When the demise of traditional Egyptian religion took place is much debated. Some scholars have portrayed vibrant cults continuing well beyond the 4th century, embattled by Christianity, whereas others see a marked decline in the late 2nd and early 3rd century, leaving a blank slate for Christianity in the fourth century. The present contribution interprets the apocalyptic prophecy of Hermes Trismegistus in the Perfect Discourse to reflect a priestly insider’s perspective of the decline in temple-cult in the early 3rd century, and its projected catastrophic consequences for Egypt and indeed the cosmic order. Yet, despite the general neglect of temple-cult and literacy in the Egyptian priestly scripts, certain temples remained in use. The second part of the article is devoted to the survival and apparent rejuvenation of the temple of Osiris/Serapis in Canopus, in the second half of the 4th century. This case shows that at this late date there were still self-consciously traditionalist devotees of Egyptian gods, though our sources do not permit us to see to what degree their temple-cult corresponded to the old “standard model.” The temple’s alliance with the non-Egyptian Neoplatonist Antoninus suggests that the image of Egypt as the temple of the world is now championed in the language of Hellenism, and Antoninus updates the now nearly two-centuries-old prophecy of Hermes Trismegistus to predict the fall of the Serapis temples in Alexandria and Canopus after his death. Both the Perfect Discourse and Antoninus are testimonies of a literate elite that saw the great temples as the essence of Egyptian religion, and their demise as the end of Egypt and the world.
The Hermetic treatises have played a considerable role in the history of Western Esotericism. However, according to the influential definition of Antoine Faivre, Western Esotericism is a historical phenomenon originating from the fifteenth century, when Marsilio Ficino translated the Greek Corpus Hermeticum into Latin. The question, then, is if the term “esotericism” has any utility for understanding the original context of the Hermetic treatises, in the first centuries of the Common Era. The present contribution aims to give a summary account of research into ancient Hermetism, and consider the Hermetic treatises in light of the six elements of Faivre’s conception of Western Esotericism. These six elements can serve as heuristic tools to single out certain salient features of the treatises, but do not really help us gain a deeper understanding of them or the greater phenomenon of Hermetism. However, recalling the work of Hugh Urban, it will be suggested that we should use “esotericism” as an analytical term designating a social strategy, characterized by the creation of a closed social space, a claim to possess a superior faculty of knowledge, and rites of initiation to obtain this faculty and become a new human. The advantage of this second approach is that it permits us to compare the social strategies operative in the Hermetic treatises with those of other esoteric traditions, including those that do not have any historical affiliations with Hermetism.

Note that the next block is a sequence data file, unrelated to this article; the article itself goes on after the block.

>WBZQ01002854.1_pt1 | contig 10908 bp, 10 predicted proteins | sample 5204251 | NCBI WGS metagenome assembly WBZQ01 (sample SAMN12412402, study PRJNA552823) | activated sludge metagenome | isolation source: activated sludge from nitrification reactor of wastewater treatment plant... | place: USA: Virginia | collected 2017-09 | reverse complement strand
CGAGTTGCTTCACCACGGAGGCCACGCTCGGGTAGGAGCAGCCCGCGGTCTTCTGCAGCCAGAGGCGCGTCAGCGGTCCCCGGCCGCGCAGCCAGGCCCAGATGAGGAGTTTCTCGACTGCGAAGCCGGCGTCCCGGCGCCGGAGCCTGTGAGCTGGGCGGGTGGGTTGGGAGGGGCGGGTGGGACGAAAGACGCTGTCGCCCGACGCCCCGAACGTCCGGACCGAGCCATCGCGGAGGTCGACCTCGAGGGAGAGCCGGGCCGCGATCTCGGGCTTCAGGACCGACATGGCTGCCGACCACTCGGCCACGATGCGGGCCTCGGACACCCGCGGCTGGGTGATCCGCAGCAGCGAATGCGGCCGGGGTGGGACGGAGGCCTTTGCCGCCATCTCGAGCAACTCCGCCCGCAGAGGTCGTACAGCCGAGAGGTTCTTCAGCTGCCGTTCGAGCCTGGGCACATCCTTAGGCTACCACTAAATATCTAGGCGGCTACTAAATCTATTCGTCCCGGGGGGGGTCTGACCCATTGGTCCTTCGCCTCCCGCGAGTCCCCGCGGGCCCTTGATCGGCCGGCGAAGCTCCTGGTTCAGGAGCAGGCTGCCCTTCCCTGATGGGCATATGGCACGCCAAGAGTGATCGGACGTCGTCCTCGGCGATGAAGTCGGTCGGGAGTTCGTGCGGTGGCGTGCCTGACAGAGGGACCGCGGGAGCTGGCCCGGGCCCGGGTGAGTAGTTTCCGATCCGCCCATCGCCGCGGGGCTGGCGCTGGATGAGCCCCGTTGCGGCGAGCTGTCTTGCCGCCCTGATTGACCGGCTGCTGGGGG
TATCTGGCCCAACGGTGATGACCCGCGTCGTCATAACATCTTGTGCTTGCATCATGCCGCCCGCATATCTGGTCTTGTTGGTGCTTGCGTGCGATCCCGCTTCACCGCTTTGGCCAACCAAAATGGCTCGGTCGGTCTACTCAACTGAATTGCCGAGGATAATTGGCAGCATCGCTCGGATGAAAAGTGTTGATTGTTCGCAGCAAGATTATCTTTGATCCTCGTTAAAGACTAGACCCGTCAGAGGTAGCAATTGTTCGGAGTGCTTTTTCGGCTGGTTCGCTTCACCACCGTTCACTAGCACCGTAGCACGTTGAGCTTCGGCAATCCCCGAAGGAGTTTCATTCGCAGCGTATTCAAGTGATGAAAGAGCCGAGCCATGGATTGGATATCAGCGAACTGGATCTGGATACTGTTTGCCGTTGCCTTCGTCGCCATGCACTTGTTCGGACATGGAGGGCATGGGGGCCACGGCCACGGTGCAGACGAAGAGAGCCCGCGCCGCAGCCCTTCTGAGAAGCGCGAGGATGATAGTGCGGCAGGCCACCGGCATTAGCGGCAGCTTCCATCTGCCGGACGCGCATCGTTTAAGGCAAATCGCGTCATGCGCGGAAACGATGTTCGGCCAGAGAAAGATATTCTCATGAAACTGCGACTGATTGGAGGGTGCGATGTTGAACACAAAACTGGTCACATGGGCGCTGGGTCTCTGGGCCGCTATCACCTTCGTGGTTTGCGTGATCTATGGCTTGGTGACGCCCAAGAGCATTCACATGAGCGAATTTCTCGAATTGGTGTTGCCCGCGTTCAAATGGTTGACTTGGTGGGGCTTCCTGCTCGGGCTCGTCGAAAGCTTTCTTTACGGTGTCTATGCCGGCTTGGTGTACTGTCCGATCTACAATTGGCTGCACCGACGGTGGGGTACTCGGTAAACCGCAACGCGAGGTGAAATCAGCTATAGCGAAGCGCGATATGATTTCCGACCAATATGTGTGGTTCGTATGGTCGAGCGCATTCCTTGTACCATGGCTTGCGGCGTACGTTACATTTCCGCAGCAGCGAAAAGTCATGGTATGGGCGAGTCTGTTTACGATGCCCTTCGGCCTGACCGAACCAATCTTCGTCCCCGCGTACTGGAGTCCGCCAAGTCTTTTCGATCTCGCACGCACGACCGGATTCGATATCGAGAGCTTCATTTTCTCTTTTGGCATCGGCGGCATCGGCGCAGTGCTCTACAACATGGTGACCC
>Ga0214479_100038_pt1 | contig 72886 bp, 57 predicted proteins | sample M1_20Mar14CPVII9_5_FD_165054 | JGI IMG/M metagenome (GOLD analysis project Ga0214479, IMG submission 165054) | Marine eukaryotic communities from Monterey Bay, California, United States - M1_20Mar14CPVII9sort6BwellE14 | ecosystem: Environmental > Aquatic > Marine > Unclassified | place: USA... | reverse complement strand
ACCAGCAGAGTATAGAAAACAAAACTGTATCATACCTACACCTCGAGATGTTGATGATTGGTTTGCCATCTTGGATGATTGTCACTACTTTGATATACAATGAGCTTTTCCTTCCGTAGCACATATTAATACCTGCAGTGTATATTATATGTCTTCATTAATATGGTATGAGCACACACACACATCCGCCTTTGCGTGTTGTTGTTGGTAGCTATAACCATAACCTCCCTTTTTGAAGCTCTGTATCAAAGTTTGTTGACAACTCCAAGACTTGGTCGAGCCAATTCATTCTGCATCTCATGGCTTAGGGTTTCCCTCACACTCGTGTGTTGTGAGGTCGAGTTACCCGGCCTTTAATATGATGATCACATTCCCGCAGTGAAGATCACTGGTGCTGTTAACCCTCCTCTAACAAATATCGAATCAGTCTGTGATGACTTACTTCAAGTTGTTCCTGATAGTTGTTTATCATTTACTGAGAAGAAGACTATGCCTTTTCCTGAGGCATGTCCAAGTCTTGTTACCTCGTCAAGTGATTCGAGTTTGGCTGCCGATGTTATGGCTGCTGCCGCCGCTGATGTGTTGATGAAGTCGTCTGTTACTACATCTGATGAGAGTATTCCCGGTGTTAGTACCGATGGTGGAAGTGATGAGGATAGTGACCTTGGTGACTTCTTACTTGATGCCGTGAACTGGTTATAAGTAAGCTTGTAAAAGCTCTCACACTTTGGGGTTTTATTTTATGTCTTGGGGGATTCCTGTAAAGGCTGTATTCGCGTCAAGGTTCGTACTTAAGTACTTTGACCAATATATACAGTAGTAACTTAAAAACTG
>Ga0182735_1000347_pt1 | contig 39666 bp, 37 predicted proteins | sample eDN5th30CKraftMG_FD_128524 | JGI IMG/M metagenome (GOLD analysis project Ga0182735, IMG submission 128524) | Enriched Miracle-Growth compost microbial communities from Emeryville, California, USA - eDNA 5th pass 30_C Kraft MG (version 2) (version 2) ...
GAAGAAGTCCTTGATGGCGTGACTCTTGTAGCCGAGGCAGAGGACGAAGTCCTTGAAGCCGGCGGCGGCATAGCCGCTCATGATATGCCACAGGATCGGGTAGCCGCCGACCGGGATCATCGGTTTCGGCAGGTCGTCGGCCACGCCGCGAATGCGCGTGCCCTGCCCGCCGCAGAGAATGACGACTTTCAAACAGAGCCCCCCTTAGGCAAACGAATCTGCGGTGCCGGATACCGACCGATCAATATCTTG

The Discourse on the Eighth and the Ninth (nhc vi,6) is a dialogue between Hermes Trismegistus and his son, during which they experience visions of the eighth and ninth spheres, above the seven planetary spheres. The paper aims to show that such experiences were not merely literary fiction, but actively pursued and allegedly obtained by those who followed the course of spiritual formation known as the Way of Hermes. A comparison with the Greek and Demotic magical papyri shows that these texts all show signs of “ritual realism,” meaning that correct ritual performance necessarily provides direct access to the divine realm, which should be experienced as real. It is furthermore argued that the Coptic translation of the text, and its presence in the Nag Hammadi codices, might be explained by the interest of Egyptian monks in visions of the divine.